Ultimately, both 'whale' trades are a cautionary tale about the fallibility of even the best chief executives and the constant risk investors face of CEO overreach.
Still, it appears Buffett's candor in admitting the trades early on may have helped the 'Oracle of Omaha' to gracefully ride out his ill-advised foray into the credit default swap casino with a few billion extra in Berkshire's pocket.
After a forced exit to a similar, but more complex and opaque position, Dimon called JPMorgan's CDS trades egg on his face, and has made scores of apologies to investors and the media in recent public appearances.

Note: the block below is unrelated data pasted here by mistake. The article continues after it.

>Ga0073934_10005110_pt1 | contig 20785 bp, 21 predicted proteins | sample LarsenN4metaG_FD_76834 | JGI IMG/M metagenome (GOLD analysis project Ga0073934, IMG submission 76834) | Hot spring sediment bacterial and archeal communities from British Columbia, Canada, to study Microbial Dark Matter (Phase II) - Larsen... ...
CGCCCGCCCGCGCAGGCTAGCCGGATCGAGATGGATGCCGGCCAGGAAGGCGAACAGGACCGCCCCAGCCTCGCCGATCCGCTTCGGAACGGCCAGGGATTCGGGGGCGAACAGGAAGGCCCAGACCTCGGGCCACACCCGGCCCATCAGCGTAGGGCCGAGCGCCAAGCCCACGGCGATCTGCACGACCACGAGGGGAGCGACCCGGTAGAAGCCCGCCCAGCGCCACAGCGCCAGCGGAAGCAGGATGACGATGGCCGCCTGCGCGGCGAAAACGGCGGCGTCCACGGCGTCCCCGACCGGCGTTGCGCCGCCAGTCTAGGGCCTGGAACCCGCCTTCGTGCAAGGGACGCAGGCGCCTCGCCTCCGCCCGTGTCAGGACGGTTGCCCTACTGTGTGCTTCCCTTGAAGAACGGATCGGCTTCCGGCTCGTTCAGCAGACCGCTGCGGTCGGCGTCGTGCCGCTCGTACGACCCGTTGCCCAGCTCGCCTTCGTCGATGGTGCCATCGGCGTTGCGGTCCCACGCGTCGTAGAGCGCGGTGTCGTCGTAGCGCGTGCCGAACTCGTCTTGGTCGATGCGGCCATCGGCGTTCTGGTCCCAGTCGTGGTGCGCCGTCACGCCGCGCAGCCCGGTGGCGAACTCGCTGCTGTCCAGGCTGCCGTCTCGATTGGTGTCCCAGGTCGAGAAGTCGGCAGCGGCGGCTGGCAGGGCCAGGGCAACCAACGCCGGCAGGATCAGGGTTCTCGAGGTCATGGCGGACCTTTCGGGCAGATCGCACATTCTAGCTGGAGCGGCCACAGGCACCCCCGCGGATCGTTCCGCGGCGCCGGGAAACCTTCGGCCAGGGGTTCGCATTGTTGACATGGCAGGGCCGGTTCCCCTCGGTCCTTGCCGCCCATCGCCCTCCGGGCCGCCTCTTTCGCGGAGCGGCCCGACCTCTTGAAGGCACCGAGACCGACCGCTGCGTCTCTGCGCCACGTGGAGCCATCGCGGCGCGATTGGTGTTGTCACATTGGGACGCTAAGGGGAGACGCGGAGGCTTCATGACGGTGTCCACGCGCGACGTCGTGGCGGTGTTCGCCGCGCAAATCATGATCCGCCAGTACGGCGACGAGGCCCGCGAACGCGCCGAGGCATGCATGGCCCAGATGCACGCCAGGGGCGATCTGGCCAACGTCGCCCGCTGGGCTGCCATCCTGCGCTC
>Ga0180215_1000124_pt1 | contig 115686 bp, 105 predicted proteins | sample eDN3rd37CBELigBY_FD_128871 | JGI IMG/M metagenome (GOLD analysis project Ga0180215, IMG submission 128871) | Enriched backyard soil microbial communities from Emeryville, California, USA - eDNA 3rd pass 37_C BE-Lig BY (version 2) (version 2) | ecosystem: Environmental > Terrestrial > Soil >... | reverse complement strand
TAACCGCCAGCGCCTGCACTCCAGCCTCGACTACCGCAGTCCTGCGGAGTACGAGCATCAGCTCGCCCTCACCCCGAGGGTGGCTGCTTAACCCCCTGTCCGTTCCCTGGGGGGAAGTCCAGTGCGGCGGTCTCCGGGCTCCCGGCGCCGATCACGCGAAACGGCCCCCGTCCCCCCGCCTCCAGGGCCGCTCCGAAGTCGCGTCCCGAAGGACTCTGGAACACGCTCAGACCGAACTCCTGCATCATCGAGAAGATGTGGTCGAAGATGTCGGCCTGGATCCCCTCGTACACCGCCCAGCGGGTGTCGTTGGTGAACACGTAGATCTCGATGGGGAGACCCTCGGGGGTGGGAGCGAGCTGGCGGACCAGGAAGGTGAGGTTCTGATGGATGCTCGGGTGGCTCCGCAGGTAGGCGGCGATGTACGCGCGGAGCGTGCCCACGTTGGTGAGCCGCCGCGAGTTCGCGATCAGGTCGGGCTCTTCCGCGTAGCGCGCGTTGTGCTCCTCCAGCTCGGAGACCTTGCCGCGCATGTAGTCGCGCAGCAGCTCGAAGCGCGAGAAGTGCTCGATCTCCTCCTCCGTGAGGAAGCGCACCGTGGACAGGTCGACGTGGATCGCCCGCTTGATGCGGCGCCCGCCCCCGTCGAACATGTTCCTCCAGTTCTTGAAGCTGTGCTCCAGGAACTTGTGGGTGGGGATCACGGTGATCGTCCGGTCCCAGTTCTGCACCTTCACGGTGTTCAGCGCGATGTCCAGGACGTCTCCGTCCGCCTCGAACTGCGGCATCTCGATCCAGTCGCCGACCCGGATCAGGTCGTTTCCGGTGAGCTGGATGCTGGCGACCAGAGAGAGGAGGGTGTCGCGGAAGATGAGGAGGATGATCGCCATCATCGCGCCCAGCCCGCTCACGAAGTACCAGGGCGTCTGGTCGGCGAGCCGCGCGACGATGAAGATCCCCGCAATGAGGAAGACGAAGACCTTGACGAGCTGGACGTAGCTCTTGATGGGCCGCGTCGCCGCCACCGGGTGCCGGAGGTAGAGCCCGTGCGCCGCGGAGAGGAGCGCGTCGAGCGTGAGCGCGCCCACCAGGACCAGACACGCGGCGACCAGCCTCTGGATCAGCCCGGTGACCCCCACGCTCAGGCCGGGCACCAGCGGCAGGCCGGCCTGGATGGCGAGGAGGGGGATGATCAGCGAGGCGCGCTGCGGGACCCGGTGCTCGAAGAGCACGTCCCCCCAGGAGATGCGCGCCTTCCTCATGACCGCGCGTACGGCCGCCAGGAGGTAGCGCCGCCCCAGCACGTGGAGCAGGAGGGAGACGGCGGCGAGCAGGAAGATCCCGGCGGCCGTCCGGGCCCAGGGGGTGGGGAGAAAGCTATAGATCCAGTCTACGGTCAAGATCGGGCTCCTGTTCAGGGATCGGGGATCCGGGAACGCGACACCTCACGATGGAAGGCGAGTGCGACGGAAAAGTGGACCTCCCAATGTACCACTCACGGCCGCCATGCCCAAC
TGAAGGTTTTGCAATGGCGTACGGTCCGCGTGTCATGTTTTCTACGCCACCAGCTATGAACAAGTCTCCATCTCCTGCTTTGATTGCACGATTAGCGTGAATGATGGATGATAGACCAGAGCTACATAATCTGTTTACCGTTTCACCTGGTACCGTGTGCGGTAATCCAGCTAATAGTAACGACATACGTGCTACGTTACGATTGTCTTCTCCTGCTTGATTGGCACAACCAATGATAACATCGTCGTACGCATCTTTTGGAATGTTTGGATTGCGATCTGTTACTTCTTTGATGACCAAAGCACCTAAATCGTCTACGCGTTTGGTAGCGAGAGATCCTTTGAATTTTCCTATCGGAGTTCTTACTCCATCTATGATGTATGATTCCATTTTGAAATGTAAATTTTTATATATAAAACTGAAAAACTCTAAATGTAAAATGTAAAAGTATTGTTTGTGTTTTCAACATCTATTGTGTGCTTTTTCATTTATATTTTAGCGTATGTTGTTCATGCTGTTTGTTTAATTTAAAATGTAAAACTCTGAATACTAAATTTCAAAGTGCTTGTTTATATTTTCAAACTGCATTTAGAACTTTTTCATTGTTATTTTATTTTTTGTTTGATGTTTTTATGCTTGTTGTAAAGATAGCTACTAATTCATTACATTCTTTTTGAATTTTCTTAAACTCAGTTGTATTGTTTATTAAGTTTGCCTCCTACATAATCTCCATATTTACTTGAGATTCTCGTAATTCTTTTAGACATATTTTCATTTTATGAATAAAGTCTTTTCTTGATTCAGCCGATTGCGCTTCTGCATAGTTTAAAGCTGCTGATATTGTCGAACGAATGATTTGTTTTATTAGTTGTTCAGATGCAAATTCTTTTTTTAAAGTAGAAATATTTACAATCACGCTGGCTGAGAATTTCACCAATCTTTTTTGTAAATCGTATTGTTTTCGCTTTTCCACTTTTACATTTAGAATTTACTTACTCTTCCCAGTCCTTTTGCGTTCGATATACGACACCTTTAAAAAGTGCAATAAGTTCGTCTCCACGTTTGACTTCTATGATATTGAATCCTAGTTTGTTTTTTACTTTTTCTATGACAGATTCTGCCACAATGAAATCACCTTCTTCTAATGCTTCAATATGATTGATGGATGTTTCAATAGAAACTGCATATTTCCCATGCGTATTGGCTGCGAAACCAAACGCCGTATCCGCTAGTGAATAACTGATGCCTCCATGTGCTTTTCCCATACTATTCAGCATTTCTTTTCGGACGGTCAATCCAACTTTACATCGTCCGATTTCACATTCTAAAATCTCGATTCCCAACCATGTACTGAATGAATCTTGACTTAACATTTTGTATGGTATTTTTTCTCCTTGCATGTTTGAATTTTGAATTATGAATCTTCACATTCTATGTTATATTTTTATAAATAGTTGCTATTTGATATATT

The difference may hinge on Buffett's earlier recognition of the ill-advised trades, his accountability for their performance and a bigger mandate to make proprietary bets on behalf of shareholders.While potentially smaller than JPMorgan's London Whale, Berkshire clearly stood to lose a lot on its CDS trades and Buffett devoted large sections of post-crisis annual reports to explain why his firm was unlikely to lose money on trades over the long-run, even if it booked billions in losses through the financial crisis. In 2008, Berkshire set aside $3 billion to cover losses on its CDS contracts and recorded over $500 million in losses, putting the firm's overall index position in the red. By the end of 2009, the apex of bankruptcies during the credit crunch, Berkshire had paid out $2.5 billion in losses tied to its high yield bond index contracts. As of 2011, that figure stood at a total of $2.6 billion. Had Berkshire been forced to unwind its CDS trades at the crisis-time peak, Buffett would have been exposed to terminations and fees that could have been exposed to significant losses. Unlike Dimon at JPMorgan or Jon Corzine at MF Global, for that matter, Buffett was able to ride the trade out. While the 'Oracle of Omaha' may now present the winning trade as part of his bet on America since Berkshire's exposure guaranteed a wide swath of corporate bonds, the fact is Buffett barely survived what was his own 'Omaha Whale.' For more on Buffett and Berkshire's annual meeting, see why the "Oracle" is questioning his performance. In an appearance on CNBC on Monday, Buffett revealed that Real Money's Doug Kass has been appointed to represent the bearish view of Berkshire Hathaway at its shareholder meeting scheduled for May 4. Doug Kass headlines RealMoneyPro.com where he posts his Daily Trading Diary. See it free for 14-days. Follow @antoinegara -- Written by Antoine Gara in New York
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